Friday, September 2, 2011
Announcing. . .
The Sixth Annual Seton Hall Employment & Labor Law Scholars' Forum
Friday, October 28, 2011 & Saturday, October 29, 2011
The Forum is designed to provide junior scholars with commentary and critique by their more senior colleagues in the legal academy and, more broadly, to foster development and understanding of new scholarly currents across employment and labor law. To that end, Seton Hall will convene its sixth annual Employment & Labor Law Scholars' Forum on October 28th - 29th. This year’s Forum will feature four presenters:
- Jeannette Cox, University of Dayton School of Law
- Deborah Thompson Eisenberg, University of Maryland School of Law
- Ariana Levinson, Louis D. Brandeis School of Law, University of Louisville
- Sachin S. Pandya, University of Connecticut School of Law
The paper topics are:
Jeannette Cox:. Pregnancy as “Disability” and the Amended Americans with Disabilities Act
Deborah Thompson Eisenberg: The Amicus Strategy: How the Department of Labor Establishes Policy in the Courts
Ariana Levinson: What the Awards Tell Us About Labor Arbitration of Employment Discrimination Claims
Sachin S. Pandya: The Puzzle of the Employee-Misconduct Defense in American Work Law
Comment and critique will be provided by the following scholars:
Susan Bisom-Rapp, Thomas Jefferson School of Law
Deborah L. Brake, University of Pittsburgh School of Law
Timothy P. Glynn, Seton Hall University School of Law
Tristin K. Green, University of San Francisco School of Law
Elaine W. Shoben, William S. Boyd School of Law, University of Nevada, Las Vegas
Charles A. Sullivan, Seton Hall University School of Law
Michael E. Waterstone, Loyola Law School, Los Angeles
Michael J. Zimmer, Loyola University, Chicago, School of Law
The Department of Labor released its August employment data today, and it wasn't pretty. There were no net job gains last months--a far cry from the 150,000 jobs needed every month to keep up with the expansion of the labor market--and the unemployment rate remained at 9.1%. The large Verizon strike (45,000 workers) may have impacted the numbers somewhat, but it was still disappointing. Local public employment was responsible for 20,000 jobs loss (state employment went up 5,000) and hiring in manufacturing and health care, which had been good, slowed some. Finally, the labor participation rate went down .01 percent, to 58.5 percent.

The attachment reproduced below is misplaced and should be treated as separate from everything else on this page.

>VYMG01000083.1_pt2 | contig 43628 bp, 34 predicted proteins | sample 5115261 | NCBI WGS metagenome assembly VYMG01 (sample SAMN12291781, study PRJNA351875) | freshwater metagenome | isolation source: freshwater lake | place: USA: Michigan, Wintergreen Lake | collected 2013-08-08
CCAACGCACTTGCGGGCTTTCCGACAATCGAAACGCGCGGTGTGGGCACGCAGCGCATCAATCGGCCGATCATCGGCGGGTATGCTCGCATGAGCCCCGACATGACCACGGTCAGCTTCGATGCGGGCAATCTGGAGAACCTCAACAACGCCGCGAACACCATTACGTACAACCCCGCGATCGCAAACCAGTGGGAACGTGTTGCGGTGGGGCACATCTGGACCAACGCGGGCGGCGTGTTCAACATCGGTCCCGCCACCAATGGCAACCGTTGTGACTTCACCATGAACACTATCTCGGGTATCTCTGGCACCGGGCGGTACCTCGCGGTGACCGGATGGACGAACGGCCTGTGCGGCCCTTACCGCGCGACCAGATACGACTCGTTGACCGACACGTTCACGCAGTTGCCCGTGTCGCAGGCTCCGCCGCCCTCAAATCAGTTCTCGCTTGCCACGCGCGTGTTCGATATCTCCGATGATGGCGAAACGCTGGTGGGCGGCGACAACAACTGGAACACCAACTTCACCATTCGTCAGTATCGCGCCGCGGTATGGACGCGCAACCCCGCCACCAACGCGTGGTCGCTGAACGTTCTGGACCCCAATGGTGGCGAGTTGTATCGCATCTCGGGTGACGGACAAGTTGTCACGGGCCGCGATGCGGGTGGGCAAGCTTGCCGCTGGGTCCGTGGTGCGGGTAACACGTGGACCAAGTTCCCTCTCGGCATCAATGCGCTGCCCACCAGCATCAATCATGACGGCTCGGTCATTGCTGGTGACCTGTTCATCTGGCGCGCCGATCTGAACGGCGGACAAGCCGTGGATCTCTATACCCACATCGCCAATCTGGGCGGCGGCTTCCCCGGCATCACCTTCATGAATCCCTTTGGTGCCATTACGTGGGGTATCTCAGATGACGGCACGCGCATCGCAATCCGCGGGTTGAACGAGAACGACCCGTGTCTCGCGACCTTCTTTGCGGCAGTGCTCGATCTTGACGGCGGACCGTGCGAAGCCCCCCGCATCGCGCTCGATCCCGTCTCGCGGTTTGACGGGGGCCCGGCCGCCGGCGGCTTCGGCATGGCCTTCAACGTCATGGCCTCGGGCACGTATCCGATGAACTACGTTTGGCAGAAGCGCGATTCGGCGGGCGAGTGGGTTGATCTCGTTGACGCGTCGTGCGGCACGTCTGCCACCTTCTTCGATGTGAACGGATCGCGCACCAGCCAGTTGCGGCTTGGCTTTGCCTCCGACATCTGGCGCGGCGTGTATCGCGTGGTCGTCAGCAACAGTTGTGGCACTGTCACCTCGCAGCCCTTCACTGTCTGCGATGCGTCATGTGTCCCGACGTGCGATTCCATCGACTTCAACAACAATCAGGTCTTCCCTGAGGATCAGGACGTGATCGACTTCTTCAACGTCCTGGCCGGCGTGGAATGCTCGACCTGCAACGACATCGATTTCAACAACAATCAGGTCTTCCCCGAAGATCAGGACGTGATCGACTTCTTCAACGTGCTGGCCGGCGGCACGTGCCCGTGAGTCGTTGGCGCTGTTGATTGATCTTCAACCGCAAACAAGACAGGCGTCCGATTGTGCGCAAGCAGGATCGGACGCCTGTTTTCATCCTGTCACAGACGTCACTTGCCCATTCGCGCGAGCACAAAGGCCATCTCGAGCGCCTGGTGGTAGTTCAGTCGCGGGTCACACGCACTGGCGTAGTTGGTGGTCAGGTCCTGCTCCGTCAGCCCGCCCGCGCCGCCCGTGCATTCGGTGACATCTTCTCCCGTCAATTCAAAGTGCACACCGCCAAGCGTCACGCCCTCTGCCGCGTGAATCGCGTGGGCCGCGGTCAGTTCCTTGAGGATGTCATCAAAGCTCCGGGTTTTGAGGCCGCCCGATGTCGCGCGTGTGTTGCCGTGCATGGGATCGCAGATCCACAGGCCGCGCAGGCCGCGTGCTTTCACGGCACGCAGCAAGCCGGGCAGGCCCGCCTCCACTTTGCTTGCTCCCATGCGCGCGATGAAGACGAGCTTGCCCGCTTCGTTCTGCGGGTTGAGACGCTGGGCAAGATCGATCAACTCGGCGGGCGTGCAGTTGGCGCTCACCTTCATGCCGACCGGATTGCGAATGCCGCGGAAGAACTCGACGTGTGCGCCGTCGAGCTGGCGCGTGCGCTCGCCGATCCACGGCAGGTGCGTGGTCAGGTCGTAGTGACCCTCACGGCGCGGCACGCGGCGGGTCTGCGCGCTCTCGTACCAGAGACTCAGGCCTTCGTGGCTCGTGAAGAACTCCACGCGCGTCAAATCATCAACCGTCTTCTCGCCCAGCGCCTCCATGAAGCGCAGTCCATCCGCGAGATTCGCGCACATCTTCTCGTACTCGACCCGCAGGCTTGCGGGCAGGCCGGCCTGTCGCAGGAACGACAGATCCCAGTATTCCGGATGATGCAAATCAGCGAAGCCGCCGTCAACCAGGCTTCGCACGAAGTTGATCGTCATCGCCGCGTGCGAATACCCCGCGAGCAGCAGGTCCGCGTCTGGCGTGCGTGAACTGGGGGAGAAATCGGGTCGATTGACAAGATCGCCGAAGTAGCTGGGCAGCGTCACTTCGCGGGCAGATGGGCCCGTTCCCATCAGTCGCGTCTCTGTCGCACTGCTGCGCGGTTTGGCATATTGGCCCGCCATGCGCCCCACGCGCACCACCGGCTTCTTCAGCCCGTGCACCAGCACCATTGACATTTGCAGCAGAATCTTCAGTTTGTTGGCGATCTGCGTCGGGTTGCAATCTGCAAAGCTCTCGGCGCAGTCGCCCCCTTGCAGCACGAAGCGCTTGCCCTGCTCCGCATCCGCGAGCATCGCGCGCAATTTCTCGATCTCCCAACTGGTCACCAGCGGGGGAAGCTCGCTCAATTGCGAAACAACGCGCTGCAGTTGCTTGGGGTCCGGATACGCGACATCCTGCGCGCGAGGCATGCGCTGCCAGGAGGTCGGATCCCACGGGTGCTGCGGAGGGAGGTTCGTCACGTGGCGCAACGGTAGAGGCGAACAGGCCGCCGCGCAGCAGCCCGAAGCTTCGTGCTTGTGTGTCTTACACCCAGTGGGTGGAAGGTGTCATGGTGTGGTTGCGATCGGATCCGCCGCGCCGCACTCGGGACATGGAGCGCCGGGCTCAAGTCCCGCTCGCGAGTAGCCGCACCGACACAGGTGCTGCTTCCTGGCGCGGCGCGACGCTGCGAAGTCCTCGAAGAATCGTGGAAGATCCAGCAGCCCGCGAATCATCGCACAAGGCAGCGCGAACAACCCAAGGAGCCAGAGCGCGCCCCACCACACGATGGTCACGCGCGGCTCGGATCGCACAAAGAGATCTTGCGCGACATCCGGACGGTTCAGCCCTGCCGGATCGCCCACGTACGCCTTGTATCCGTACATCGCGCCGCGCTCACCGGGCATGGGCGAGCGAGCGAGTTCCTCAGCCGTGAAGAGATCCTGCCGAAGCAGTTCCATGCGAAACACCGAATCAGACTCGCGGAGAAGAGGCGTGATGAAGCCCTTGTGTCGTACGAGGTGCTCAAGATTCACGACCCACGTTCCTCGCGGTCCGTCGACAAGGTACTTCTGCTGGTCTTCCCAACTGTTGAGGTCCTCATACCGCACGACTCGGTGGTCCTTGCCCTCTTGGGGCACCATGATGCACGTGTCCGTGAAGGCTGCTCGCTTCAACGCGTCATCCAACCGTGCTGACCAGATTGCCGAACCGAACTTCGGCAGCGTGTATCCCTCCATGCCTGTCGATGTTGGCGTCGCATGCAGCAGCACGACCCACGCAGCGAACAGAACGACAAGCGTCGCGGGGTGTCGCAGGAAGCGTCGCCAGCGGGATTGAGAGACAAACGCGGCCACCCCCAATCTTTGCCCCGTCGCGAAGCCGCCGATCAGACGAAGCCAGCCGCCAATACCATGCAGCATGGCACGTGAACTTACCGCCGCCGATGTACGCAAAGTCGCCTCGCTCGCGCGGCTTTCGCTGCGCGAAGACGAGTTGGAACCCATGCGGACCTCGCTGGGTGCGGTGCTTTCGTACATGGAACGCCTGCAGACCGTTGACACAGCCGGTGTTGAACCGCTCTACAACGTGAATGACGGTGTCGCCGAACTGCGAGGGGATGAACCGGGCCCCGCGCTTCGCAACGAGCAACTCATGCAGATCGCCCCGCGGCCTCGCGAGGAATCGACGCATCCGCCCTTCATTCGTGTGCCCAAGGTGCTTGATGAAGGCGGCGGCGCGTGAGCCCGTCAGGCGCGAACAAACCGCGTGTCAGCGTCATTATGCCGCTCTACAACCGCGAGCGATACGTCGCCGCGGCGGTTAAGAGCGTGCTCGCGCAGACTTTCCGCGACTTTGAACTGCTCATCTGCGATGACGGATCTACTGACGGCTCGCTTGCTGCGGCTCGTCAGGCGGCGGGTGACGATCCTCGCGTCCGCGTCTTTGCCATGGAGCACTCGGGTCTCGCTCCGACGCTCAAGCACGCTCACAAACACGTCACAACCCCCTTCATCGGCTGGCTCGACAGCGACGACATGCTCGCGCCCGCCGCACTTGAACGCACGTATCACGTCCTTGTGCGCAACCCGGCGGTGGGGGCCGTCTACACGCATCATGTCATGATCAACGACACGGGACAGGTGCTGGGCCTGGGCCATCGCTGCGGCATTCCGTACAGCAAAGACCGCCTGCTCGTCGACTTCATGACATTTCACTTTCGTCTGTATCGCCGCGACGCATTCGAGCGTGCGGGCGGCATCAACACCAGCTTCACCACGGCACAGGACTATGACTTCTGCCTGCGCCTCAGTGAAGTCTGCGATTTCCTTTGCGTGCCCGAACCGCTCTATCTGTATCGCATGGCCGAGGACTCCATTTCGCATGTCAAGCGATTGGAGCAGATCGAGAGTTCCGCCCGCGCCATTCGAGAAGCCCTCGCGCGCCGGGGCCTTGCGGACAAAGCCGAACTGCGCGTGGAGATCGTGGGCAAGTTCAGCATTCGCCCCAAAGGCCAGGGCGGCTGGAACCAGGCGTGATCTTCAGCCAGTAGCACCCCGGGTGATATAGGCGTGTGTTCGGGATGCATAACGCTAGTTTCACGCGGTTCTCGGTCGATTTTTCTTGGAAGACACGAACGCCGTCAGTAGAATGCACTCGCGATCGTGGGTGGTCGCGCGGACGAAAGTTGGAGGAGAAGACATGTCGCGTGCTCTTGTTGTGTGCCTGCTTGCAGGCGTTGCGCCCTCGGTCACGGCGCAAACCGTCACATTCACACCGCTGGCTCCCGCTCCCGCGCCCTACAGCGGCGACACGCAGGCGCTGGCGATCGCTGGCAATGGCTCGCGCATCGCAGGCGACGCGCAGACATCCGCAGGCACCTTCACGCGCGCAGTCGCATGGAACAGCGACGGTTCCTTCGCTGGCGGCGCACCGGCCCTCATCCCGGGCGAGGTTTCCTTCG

Wednesday, August 31, 2011
The Sixth Circuit issued an important arbitration opinion yesterday in Hergenreder v. Bickford Senior Living Group, LLC. The plaintiff in the case was a registered nurse, who shortly after being hired, had to take a leave of absence for cancer treatment, and was subsequently fired because of that leave. Hergenreder wanted to sue Bickford under the ADA, but Bickford asserted that she had to arbitrate her claim, and the district court agreed. The Sixth Circuit disagreed and so reversed and remanded the case to proceed.
The arbitration clause was contained in a dispute resolution policy. That policy was not itself contained in the employee handbook. Instead, in one brief sentence, the employee handbook stated that there was a dispute resolution policy and that employees should look at it for the details. Hergenreder signed a form stating that she had read and understood that handbook, but the Sixth Circuit ruled that there was not sufficient evidence that Hergenreder had been informed of the arbitration policy and actually agreed to be bound by it. The employee handbook itself never mentioned arbitration, and although the policy statement the handbook referred to had an explicit arbitration clause, and did state that agreeing to the arbitration clause was a condition of employment, there was no separate acknowledgement by Hergenreder that she had been notified of the contents of the dispute resolution policy. The oblique reference in the employee handbook was not enough to constitute an offer under state contract law.